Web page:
As an alternative, first responder traffic on the dedicated FirstNet network receives a preemptive claim on network capacity, ensuring that those on the front lines of responding to a local emergency can effectively coordinate their response efforts and send potentially lifesaving reports back to those responsible for issuing citizen warnings and alerts.

After a year with an unprecedented number of local and national crises, local governments are recognizing the need to support their emergency responders’ communication needs so that in a local emergency, technology never becomes a barrier to safety collaboration and efficiency efforts.

Multi-Channel Emergency Communications are Still Critical

Whether the challenge was one of the eight hurricanes that touched down in 2020, the COVID-19 pandemic, civil rights protests, or another local emergency, 2020 taught us that to reach as many citizens as possible, of every demographic, technical ability, physical ability, and ethnicity, local governments need multilingual, multichannel communication capabilities.

According to the Pew Research Center, 41 percent of Americans prefer to get their local news from television, while 15 percent rely on social media, 37 percent turn to news websites or applications, 13 percent rely on print, and 8 percent on the radio. Among those who prefer to get their local news online, 82 percent want an easy-to-use website for local online news, while 59 percent say a schedule of local events is important, and 51 percent desire regularly updated social media accounts.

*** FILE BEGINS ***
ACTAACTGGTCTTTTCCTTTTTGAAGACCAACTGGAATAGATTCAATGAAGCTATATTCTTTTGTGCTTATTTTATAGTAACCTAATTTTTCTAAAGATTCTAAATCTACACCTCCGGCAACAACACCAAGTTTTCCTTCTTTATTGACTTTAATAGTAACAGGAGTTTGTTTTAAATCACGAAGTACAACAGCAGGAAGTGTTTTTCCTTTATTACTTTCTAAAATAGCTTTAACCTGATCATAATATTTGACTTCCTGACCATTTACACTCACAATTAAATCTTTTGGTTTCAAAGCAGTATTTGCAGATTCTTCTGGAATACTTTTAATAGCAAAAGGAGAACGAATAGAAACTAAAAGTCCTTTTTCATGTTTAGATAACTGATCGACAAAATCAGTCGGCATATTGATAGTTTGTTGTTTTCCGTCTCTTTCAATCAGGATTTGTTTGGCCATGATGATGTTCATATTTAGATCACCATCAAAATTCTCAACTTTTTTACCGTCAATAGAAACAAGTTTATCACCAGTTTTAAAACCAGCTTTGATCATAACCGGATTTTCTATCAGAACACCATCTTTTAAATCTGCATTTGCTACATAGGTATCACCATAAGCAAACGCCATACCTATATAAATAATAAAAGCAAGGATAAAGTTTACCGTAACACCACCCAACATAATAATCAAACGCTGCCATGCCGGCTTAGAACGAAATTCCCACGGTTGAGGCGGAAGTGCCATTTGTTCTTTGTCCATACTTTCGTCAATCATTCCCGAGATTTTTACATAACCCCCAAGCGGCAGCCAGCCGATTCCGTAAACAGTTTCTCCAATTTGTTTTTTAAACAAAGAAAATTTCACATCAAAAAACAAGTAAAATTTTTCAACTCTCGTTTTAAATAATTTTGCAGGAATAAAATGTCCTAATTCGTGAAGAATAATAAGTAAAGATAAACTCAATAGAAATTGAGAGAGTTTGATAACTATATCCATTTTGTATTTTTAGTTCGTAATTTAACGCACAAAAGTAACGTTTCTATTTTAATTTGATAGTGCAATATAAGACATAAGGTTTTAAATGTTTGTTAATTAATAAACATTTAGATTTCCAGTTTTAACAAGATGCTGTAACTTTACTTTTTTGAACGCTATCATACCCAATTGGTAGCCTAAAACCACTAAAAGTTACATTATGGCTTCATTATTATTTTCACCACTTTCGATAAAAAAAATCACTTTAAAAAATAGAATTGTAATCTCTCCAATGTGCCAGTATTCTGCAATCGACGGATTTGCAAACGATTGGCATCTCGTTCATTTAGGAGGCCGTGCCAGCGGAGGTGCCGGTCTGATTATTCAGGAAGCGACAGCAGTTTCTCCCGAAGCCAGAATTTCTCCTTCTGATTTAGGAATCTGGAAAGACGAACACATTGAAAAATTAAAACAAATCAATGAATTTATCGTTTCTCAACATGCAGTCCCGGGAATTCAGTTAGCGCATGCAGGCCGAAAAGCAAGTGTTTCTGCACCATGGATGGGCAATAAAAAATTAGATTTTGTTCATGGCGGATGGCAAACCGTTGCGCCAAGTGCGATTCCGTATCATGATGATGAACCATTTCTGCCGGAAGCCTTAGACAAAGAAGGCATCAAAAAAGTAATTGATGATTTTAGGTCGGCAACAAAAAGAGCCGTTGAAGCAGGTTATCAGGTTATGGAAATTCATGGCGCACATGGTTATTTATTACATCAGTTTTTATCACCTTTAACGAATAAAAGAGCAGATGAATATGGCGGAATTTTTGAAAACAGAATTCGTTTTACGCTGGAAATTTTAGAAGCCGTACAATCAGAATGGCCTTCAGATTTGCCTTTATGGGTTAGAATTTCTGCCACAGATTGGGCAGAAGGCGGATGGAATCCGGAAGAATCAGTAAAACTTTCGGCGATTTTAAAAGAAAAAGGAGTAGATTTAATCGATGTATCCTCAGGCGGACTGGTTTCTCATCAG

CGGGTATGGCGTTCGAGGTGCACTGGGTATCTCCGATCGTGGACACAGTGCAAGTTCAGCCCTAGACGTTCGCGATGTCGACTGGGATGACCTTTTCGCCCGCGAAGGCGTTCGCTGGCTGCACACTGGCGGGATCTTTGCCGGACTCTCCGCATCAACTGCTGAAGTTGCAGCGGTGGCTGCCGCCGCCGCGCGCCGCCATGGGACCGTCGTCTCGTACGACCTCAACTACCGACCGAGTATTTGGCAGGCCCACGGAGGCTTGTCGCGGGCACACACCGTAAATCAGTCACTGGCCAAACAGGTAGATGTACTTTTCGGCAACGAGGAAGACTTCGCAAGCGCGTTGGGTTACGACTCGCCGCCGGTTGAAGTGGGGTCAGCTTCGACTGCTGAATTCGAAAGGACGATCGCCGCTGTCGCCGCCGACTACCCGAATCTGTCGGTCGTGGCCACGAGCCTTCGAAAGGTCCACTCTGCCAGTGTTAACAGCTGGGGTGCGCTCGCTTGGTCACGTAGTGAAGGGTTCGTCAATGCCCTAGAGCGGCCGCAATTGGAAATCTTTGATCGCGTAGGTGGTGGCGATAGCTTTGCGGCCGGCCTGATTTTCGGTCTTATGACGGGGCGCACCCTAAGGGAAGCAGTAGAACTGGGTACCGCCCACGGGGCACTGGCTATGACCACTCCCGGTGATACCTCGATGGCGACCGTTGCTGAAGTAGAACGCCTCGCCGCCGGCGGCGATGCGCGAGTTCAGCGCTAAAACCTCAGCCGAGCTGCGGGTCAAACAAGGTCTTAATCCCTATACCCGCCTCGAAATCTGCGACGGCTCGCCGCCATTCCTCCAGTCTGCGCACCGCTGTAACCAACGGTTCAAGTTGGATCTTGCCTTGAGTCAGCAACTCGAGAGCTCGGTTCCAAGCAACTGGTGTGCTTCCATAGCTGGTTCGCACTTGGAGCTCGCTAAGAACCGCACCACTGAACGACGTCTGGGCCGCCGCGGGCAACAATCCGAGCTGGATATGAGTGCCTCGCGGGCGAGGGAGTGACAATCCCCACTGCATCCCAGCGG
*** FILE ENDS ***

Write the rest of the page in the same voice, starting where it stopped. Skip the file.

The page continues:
When it comes to emergency alerts, citizen preferences are inherently more simplistic. According to research from The National Academies Press, emergency alerts and warnings that reach citizens through tools and communication devices and channels they are using daily—such as smartphones and social media—are most effective. As our world continues to rely on fragmented but interwoven digital connectivity, any single communication channel is insufficient in alerting the public in an emergency.

As this data underscores, and as communities experienced in 2020, local government public safely communicators must rely on a multichannel communication strategy and tools that enable it to protect and warn their citizens effectively.

Predictions for the Future of Emergency Communications

In the summer of 2020, CivicPlus® partnered in developing and issuing a survey to local government leaders on the next normal in civic service. Three hundred and eighty-six local government officials and staff shared their perspectives on the impacts of COVID-19 on public service delivery. While 76 percent of respondents represented municipalities, insights were also provided by county employees, state officials, utility executives, tribal nation representatives, and special district staff. Insights were provided by individuals from a wide range of roles within local government, including mayors, city managers, planners, fire chiefs, communications directors, and chief innovation officers.

Respondents consistently signaled expectations that local government work and public service delivery has been permanently changed in response to the pandemic. When asked what their impression of the top three to five issues their local government was, is, and will be focusing on, about 15 percent cited community and crisis communications as a priority six months prior. That percentage understandably boomed to over 40 percent, believing it to be a current priority, and just under 30 percent predicting it to remain so in a year.

This data highlights the awareness among local leaders of the need to strengthen their network and Wi-Fi infrastructure and technology communication capabilities. Local government public safety communicators must support first responders and inform citizens as they continue to learn from each moment of crisis and strengthen their ability to respond better and more efficiently to the next emergency. While we cannot hope for a life without disaster, we can prepare for our resilient response with proper planning and investment in the tools and systems needed to protect our communities.